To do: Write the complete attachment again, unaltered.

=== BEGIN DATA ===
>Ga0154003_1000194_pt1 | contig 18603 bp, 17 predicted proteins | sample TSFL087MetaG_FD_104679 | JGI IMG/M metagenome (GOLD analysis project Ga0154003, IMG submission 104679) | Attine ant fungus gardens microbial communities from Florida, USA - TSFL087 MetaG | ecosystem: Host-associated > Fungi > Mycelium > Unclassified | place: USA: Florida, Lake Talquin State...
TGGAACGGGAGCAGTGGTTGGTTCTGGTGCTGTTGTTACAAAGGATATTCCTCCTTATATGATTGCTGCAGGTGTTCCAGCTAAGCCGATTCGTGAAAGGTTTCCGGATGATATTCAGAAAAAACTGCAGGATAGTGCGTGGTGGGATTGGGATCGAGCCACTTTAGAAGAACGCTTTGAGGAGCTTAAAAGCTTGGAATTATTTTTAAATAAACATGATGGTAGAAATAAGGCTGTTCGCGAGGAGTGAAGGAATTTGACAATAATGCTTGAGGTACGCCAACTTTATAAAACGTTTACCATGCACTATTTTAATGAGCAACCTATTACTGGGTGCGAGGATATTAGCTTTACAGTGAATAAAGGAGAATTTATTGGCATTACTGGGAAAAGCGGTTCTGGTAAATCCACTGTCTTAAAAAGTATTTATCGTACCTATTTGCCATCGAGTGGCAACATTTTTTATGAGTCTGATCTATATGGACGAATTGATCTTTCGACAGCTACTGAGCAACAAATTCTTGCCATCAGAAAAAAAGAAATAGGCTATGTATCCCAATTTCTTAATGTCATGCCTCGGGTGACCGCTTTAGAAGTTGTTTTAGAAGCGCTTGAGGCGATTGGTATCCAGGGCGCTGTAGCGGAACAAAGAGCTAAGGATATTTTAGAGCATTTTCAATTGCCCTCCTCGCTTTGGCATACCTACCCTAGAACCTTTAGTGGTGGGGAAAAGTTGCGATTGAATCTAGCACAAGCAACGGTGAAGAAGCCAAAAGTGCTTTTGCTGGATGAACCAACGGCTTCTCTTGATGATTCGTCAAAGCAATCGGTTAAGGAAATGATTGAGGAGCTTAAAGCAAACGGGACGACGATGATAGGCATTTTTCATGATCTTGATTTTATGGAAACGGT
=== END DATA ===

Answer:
>Ga0154003_1000194_pt1 | contig 18603 bp, 17 predicted proteins | sample TSFL087MetaG_FD_104679 | JGI IMG/M metagenome (GOLD analysis project Ga0154003, IMG submission 104679) | Attine ant fungus gardens microbial communities from Florida, USA - TSFL087 MetaG | ecosystem: Host-associated > Fungi > Mycelium > Unclassified | place: USA: Florida, Lake Talquin State...
TGGAACGGGAGCAGTGGTTGGTTCTGGTGCTGTTGTTACAAAGGATATTCCTCCTTATATGATTGCTGCAGGTGTTCCAGCTAAGCCGATTCGTGAAAGGTTTCCGGATGATATTCAGAAAAAACTGCAGGATAGTGCGTGGTGGGATTGGGATCGAGCCACTTTAGAAGAACGCTTTGAGGAGCTTAAAAGCTTGGAATTATTTTTAAATAAACATGATGGTAGAAATAAGGCTGTTCGCGAGGAGTGAAGGAATTTGACAATAATGCTTGAGGTACGCCAACTTTATAAAACGTTTACCATGCACTATTTTAATGAGCAACCTATTACTGGGTGCGAGGATATTAGCTTTACAGTGAATAAAGGAGAATTTATTGGCATTACTGGGAAAAGCGGTTCTGGTAAATCCACTGTCTTAAAAAGTATTTATCGTACCTATTTGCCATCGAGTGGCAACATTTTTTATGAGTCTGATCTATATGGACGAATTGATCTTTCGACAGCTACTGAGCAACAAATTCTTGCCATCAGAAAAAAAGAAATAGGCTATGTATCCCAATTTCTTAATGTCATGCCTCGGGTGACCGCTTTAGAAGTTGTTTTAGAAGCGCTTGAGGCGATTGGTATCCAGGGCGCTGTAGCGGAACAAAGAGCTAAGGATATTTTAGAGCATTTTCAATTGCCCTCCTCGCTTTGGCATACCTACCCTAGAACCTTTAGTGGTGGGGAAAAGTTGCGATTGAATCTAGCACAAGCAACGGTGAAGAAGCCAAAAGTGCTTTTGCTGGATGAACCAACGGCTTCTCTTGATGATTCGTCAAAGCAATCGGTTAAGGAAATGATTGAGGAGCTTAAAGCAAACGGGACGACGATGATAGGCATTTTTCATGATCTTGATTTTATGGAAACGGT